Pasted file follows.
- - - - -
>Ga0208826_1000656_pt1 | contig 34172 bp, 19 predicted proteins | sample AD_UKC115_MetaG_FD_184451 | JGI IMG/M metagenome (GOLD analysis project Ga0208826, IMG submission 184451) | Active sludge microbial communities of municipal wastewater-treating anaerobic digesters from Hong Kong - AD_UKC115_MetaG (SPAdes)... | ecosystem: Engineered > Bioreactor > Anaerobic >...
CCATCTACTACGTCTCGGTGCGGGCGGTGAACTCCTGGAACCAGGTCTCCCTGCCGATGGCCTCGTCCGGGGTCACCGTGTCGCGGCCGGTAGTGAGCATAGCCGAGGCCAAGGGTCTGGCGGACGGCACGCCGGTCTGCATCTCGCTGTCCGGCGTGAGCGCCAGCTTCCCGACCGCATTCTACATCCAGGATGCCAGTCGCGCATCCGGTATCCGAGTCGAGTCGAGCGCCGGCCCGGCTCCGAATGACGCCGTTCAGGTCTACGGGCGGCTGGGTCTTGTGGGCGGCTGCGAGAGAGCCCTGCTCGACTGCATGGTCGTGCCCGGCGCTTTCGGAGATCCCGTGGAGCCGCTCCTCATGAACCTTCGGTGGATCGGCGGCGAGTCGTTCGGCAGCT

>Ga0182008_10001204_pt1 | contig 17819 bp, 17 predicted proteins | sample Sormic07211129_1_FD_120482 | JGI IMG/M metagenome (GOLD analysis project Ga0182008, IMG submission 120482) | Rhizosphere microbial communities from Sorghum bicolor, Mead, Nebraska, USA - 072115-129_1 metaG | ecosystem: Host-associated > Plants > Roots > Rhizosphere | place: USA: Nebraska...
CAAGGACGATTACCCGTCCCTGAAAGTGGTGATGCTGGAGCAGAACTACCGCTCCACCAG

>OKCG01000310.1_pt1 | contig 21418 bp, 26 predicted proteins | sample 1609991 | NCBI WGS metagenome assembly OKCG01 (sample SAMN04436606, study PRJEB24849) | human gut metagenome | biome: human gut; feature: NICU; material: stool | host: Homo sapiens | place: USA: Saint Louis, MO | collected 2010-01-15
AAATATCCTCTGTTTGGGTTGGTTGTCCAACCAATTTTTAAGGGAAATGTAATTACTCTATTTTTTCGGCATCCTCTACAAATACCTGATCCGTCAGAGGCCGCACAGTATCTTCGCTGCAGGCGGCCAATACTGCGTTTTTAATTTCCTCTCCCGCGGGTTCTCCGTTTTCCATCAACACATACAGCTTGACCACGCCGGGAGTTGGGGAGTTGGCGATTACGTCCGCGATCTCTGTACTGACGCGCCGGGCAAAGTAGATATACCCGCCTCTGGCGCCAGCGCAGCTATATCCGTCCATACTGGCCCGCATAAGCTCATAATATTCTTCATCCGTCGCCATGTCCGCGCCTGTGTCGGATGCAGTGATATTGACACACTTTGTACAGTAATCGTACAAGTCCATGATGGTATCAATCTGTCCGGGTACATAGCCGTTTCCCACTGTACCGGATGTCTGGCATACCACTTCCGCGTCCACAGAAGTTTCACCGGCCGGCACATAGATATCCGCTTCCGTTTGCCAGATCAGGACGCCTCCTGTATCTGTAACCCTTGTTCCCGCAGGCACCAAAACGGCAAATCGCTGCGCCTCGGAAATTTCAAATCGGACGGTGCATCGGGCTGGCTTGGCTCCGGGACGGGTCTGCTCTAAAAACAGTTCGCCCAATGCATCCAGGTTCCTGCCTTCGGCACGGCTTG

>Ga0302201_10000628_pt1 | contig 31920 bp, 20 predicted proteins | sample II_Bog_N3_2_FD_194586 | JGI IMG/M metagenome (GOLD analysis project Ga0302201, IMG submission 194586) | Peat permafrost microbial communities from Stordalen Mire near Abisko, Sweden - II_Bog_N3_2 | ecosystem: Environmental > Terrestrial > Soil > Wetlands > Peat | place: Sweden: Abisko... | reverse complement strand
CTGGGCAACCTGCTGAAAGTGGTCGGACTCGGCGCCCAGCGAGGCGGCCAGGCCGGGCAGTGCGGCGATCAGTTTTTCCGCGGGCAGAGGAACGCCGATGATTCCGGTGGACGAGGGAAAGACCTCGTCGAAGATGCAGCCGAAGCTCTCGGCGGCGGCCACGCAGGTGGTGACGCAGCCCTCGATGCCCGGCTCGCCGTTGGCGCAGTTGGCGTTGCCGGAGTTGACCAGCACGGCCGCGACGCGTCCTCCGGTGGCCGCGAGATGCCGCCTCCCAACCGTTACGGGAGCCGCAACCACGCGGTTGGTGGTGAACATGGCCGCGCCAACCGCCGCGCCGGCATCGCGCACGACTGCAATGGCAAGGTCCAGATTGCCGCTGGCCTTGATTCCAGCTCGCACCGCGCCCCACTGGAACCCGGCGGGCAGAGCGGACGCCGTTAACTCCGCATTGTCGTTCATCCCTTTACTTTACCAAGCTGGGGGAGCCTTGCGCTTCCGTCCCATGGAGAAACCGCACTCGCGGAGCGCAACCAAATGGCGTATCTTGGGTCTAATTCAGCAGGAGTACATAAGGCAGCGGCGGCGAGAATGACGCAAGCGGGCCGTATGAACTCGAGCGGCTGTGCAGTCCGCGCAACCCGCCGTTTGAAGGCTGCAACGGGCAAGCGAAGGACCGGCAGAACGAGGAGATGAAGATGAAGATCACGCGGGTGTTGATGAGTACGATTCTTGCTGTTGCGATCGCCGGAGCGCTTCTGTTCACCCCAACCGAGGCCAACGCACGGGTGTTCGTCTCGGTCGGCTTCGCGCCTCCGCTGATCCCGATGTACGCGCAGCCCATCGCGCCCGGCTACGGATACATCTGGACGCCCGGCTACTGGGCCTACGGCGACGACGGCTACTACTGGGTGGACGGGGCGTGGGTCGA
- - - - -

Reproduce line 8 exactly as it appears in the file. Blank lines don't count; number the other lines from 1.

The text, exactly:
CTGGGCAACCTGCTGAAAGTGGTCGGACTCGGCGCCCAGCGAGGCGGCCAGGCCGGGCAGTGCGGCGATCAGTTTTTCCGCGGGCAGAGGAACGCCGATGATTCCGGTGGACGAGGGAAAGACCTCGTCGAAGATGCAGCCGAAGCTCTCGGCGGCGGCCACGCAGGTGGTGACGCAGCCCTCGATGCCCGGCTCGCCGTTGGCGCAGTTGGCGTTGCCGGAGTTGACCAGCACGGCCGCGACGCGTCCTCCGGTGGCCGCGAGATGCCGCCTCCCAACCGTTACGGGAGCCGCAACCACGCGGTTGGTGGTGAACATGGCCGCGCCAACCGCCGCGCCGGCATCGCGCACGACTGCAATGGCAAGGTCCAGATTGCCGCTGGCCTTGATTCCAGCTCGCACCGCGCCCCACTGGAACCCGGCGGGCAGAGCGGACGCCGTTAACTCCGCATTGTCGTTCATCCCTTTACTTTACCAAGCTGGGGGAGCCTTGCGCTTCCGTCCCATGGAGAAACCGCACTCGCGGAGCGCAACCAAATGGCGTATCTTGGGTCTAATTCAGCAGGAGTACATAAGGCAGCGGCGGCGAGAATGACGCAAGCGGGCCGTATGAACTCGAGCGGCTGTGCAGTCCGCGCAACCCGCCGTTTGAAGGCTGCAACGGGCAAGCGAAGGACCGGCAGAACGAGGAGATGAAGATGAAGATCACGCGGGTGTTGATGAGTACGATTCTTGCTGTTGCGATCGCCGGAGCGCTTCTGTTCACCCCAACCGAGGCCAACGCACGGGTGTTCGTCTCGGTCGGCTTCGCGCCTCCGCTGATCCCGATGTACGCGCAGCCCATCGCGCCCGGCTACGGATACATCTGGACGCCCGGCTACTGGGCCTACGGCGACGACGGCTACTACTGGGTGGACGGGGCGTGGGTCGA